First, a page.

Although it's still early in the fight, opponents of a self-regulatory organization for investment advisers landed some punches at last week's House hearing and will have the bout extended for a while.
On Friday, the House Financial Services Committee announced the remainder of its June schedule, which does not include a vote on legislation that would authorize one or more SROs to conduct examinations of investment advisers.
A committee vote on the measure, written by the panel's chairman, Rep. Spencer Bachus, R-Ala., had been expected before the end of June. This gives the forces fighting an SRO more time to build support for a different approach.
“Any delay at this point is good news,” said David Tittsworth, executive director of the Investment Adviser Association. “I'm pleased they moved [a vote] beyond June.”
Mr. Tittsworth and other opponents have argued that and SRO would represent a costly new layer of regulation for advisers that threatens to eliminate jobs in the sector. They are vexed by the notion that the Financial Industry Regulatory Authority Inc., the broker SRO, might becomed the adviser SRO.
Backers of the SRO measure point to the fact that the SEC only reviews about 8% of nearly 12,000 registered advisers annually. In introducing the bill with Rep. Carolyn McCarthy, D-N.Y., Mr. Bachus noted that Finra examines about 58% of registered brokers each year. He said an SRO is needed to prevent another multi-billion ripoff like the Bernard Madoff Ponzi scheme.
“This bipartisan bill helps close what everyone agrees is a glaring regulatory gap – a gap that puts the average American investor at risk and undermines investor confidence,” Mr. Bachus said at last week's hearing.
SRO critics, even though they were outnumbered 4-2 at the witness table, were able to focus much of the hearing on whether an SRO would hurt small advisory firms, according to observers.
“If you're going to score points, I would give it to SRO opponents,” said Duane Thompson, senior policy analyst at Fi360. “The small business element came out loud and clear as a new, weighty issue to be considered.”
As Mr. Thompson outlines in a blog post for InvestmentNews, however, the bill, with the committee chairman as its champion, is still likely to move forward.
“All bets are still on the bill getting out of committee,” Mr. Thompson said.
But before that happens, an alternative approach is likely to be contained in a bill that Rep. Maxine Waters, D-Calif., has promised to introduce. Her measure would authorize the SEC to charge user fees for exams.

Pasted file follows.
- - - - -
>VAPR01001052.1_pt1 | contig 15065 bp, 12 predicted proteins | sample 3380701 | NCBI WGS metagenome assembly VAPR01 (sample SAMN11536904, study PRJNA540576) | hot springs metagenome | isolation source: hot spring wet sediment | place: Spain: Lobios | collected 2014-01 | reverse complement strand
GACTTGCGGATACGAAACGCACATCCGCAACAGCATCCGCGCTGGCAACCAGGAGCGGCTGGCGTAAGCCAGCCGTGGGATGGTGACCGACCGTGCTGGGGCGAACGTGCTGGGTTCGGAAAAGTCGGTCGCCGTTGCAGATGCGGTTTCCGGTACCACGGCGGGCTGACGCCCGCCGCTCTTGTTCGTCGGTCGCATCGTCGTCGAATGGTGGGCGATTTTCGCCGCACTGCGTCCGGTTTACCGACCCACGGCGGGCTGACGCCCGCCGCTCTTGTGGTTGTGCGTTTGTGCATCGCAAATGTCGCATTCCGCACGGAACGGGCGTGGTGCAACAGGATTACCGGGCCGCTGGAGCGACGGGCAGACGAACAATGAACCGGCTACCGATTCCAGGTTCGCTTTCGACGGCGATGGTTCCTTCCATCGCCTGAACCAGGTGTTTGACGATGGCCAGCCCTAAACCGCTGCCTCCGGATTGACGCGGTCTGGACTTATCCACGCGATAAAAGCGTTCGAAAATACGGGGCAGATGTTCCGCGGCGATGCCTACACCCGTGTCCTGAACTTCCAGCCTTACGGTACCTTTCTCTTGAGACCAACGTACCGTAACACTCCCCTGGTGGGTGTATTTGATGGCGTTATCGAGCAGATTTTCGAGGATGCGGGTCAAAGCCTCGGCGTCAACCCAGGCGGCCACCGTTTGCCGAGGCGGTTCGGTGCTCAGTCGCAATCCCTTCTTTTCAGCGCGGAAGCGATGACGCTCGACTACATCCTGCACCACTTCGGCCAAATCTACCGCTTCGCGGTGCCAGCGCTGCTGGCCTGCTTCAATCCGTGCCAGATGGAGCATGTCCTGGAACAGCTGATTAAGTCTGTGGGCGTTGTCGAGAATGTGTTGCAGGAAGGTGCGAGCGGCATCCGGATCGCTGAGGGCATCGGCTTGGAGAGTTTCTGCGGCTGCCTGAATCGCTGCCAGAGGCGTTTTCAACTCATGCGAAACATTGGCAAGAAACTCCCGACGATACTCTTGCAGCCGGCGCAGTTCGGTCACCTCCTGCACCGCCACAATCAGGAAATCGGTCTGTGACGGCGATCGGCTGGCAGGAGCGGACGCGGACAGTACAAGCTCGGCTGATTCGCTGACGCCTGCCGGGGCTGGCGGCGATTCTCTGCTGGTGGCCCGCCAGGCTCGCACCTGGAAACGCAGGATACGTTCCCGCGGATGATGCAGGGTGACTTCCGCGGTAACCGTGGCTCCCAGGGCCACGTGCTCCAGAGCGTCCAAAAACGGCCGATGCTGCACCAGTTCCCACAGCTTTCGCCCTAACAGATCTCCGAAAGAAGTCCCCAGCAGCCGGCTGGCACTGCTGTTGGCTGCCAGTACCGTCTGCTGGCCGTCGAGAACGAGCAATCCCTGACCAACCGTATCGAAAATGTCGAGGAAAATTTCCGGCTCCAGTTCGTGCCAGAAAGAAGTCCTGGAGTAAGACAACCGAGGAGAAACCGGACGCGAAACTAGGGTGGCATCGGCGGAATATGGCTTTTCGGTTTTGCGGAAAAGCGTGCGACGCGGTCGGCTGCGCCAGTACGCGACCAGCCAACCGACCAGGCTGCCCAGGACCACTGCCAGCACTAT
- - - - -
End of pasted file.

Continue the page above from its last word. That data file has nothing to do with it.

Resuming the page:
Like Mr. Bachus, Ms. Waters is responding to an SEC report to Congress in January 2011 that stated that the agency lacks the resources to thoroughly oversee investment advisers. The report offers three ways to strength adviser regulation: allow the SEC to charge user fees; establish an SRO; or allow Finra to extend its jurisdiction to include advisers who are dually registered as brokers. Each option requires congressional approval.
Most Democrats favor bolstering the SEC budget. Last week, Rep. Barney Frank, D-Mass., ranking member of the House Financial Services Committee, denounced a Republican-led House Appropriations subcommittee bill that would provide only $50 million of the $245-million increase the SEC requested to its $1.32-billion budget.
On Tuesday, the Democratic majority on the Senate Appropriations subcommittee is likely to provide an SEC funding level that is much closer to the agency's request. This would build momentum for the investment-adviser lobby's preferred option – the SEC user fee.
But Mr. Bachus threw cold water on the notion that more SEC funding is the answer to improving adviser oversight.
“The SEC itself has admitted that even if the agency receives the full amount of funding it has requested for 2013, it would be able to examine only 1 in 10 investment advisers,” Mr. Bachus said.
That may be the case. But the debate over SEC funding will ratchet up a notch this week.